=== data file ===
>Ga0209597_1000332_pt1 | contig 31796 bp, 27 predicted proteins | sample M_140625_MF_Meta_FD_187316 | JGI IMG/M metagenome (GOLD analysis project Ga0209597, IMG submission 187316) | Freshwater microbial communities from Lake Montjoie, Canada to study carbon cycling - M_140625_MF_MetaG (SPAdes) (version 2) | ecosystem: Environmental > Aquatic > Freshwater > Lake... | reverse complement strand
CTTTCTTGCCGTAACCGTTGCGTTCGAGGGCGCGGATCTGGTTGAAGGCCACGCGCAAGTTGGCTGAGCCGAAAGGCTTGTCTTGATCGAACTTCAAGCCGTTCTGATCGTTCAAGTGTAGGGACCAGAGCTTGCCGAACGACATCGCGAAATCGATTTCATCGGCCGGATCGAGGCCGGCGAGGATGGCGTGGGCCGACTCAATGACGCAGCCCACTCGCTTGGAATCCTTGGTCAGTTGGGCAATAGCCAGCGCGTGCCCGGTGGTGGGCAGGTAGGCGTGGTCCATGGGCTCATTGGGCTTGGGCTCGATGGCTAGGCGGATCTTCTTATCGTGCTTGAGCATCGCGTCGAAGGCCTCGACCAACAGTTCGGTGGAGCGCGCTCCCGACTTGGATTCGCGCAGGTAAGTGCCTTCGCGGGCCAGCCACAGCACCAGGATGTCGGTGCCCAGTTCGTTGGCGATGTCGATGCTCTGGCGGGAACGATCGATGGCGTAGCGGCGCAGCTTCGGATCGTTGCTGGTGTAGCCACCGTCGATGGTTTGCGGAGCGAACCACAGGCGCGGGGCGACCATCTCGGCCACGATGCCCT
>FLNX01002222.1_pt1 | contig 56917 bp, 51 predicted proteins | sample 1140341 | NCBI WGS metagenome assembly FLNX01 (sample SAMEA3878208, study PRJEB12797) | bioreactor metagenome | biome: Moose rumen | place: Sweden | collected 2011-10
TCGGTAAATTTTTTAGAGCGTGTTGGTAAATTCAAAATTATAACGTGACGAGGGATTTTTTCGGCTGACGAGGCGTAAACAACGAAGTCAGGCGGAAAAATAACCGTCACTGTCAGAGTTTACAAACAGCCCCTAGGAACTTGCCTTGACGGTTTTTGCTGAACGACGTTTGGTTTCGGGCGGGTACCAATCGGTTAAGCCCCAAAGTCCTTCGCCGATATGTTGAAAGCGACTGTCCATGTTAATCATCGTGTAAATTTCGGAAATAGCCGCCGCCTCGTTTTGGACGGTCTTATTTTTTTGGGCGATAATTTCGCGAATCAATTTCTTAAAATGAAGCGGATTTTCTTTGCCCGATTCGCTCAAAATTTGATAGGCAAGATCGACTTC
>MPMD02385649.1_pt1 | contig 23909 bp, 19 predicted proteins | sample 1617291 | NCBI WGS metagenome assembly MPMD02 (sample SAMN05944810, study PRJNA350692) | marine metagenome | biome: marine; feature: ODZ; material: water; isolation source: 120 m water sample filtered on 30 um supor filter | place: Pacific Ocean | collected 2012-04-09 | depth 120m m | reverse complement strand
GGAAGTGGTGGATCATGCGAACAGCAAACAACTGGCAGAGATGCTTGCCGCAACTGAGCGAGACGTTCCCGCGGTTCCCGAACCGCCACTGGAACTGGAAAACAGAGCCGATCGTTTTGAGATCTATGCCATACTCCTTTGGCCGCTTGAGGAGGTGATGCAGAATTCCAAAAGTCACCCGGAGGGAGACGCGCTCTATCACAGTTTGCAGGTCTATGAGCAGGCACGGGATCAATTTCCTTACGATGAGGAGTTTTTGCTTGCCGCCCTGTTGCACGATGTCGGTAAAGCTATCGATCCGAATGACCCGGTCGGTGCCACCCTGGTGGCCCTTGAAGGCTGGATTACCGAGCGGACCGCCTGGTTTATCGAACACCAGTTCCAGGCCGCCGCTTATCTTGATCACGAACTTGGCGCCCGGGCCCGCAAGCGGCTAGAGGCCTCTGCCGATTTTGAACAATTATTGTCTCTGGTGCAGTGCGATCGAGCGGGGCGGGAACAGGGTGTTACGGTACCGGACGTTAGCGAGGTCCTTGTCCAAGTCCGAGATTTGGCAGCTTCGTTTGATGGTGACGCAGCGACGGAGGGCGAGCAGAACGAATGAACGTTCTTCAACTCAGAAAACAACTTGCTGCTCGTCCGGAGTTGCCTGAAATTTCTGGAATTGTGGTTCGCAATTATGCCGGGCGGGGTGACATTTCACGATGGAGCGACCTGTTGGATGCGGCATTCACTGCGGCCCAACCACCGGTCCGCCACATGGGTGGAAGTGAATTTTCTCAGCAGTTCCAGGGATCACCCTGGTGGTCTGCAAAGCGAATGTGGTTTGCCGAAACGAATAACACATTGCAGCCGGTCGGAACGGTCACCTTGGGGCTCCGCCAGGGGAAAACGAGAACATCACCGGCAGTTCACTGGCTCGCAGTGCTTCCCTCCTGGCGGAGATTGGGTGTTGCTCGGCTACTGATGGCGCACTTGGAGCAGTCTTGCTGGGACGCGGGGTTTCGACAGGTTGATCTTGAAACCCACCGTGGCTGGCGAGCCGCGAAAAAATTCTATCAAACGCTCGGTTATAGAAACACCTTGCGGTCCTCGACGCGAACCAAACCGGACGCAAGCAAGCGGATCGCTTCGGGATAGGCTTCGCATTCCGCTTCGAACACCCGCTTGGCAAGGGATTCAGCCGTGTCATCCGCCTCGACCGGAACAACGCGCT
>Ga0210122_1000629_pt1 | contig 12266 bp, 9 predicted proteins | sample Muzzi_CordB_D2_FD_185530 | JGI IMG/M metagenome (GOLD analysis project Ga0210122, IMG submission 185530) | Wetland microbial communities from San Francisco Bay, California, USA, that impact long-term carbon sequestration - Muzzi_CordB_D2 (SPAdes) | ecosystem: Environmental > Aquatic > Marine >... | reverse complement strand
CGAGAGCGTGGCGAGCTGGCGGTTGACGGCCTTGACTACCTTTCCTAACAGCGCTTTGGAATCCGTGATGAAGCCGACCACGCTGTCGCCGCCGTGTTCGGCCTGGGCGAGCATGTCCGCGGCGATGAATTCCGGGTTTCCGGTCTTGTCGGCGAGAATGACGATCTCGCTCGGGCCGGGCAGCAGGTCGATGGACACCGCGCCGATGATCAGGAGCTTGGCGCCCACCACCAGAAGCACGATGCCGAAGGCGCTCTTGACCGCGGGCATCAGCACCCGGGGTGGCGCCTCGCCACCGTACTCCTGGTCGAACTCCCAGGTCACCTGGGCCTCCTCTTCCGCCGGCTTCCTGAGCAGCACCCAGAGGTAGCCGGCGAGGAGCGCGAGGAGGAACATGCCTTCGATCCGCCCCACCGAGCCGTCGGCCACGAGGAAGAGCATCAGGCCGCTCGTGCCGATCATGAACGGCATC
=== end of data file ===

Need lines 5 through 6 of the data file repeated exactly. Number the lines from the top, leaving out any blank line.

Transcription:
>MPMD02385649.1_pt1 | contig 23909 bp, 19 predicted proteins | sample 1617291 | NCBI WGS metagenome assembly MPMD02 (sample SAMN05944810, study PRJNA350692) | marine metagenome | biome: marine; feature: ODZ; material: water; isolation source: 120 m water sample filtered on 30 um supor filter | place: Pacific Ocean | collected 2012-04-09 | depth 120m m | reverse complement strand
GGAAGTGGTGGATCATGCGAACAGCAAACAACTGGCAGAGATGCTTGCCGCAACTGAGCGAGACGTTCCCGCGGTTCCCGAACCGCCACTGGAACTGGAAAACAGAGCCGATCGTTTTGAGATCTATGCCATACTCCTTTGGCCGCTTGAGGAGGTGATGCAGAATTCCAAAAGTCACCCGGAGGGAGACGCGCTCTATCACAGTTTGCAGGTCTATGAGCAGGCACGGGATCAATTTCCTTACGATGAGGAGTTTTTGCTTGCCGCCCTGTTGCACGATGTCGGTAAAGCTATCGATCCGAATGACCCGGTCGGTGCCACCCTGGTGGCCCTTGAAGGCTGGATTACCGAGCGGACCGCCTGGTTTATCGAACACCAGTTCCAGGCCGCCGCTTATCTTGATCACGAACTTGGCGCCCGGGCCCGCAAGCGGCTAGAGGCCTCTGCCGATTTTGAACAATTATTGTCTCTGGTGCAGTGCGATCGAGCGGGGCGGGAACAGGGTGTTACGGTACCGGACGTTAGCGAGGTCCTTGTCCAAGTCCGAGATTTGGCAGCTTCGTTTGATGGTGACGCAGCGACGGAGGGCGAGCAGAACGAATGAACGTTCTTCAACTCAGAAAACAACTTGCTGCTCGTCCGGAGTTGCCTGAAATTTCTGGAATTGTGGTTCGCAATTATGCCGGGCGGGGTGACATTTCACGATGGAGCGACCTGTTGGATGCGGCATTCACTGCGGCCCAACCACCGGTCCGCCACATGGGTGGAAGTGAATTTTCTCAGCAGTTCCAGGGATCACCCTGGTGGTCTGCAAAGCGAATGTGGTTTGCCGAAACGAATAACACATTGCAGCCGGTCGGAACGGTCACCTTGGGGCTCCGCCAGGGGAAAACGAGAACATCACCGGCAGTTCACTGGCTCGCAGTGCTTCCCTCCTGGCGGAGATTGGGTGTTGCTCGGCTACTGATGGCGCACTTGGAGCAGTCTTGCTGGGACGCGGGGTTTCGACAGGTTGATCTTGAAACCCACCGTGGCTGGCGAGCCGCGAAAAAATTCTATCAAACGCTCGGTTATAGAAACACCTTGCGGTCCTCGACGCGAACCAAACCGGACGCAAGCAAGCGGATCGCTTCGGGATAGGCTTCGCATTCCGCTTCGAACACCCGCTTGGCAAGGGATTCAGCCGTGTCATCCGCCTCGACCGGAACAACGCGCT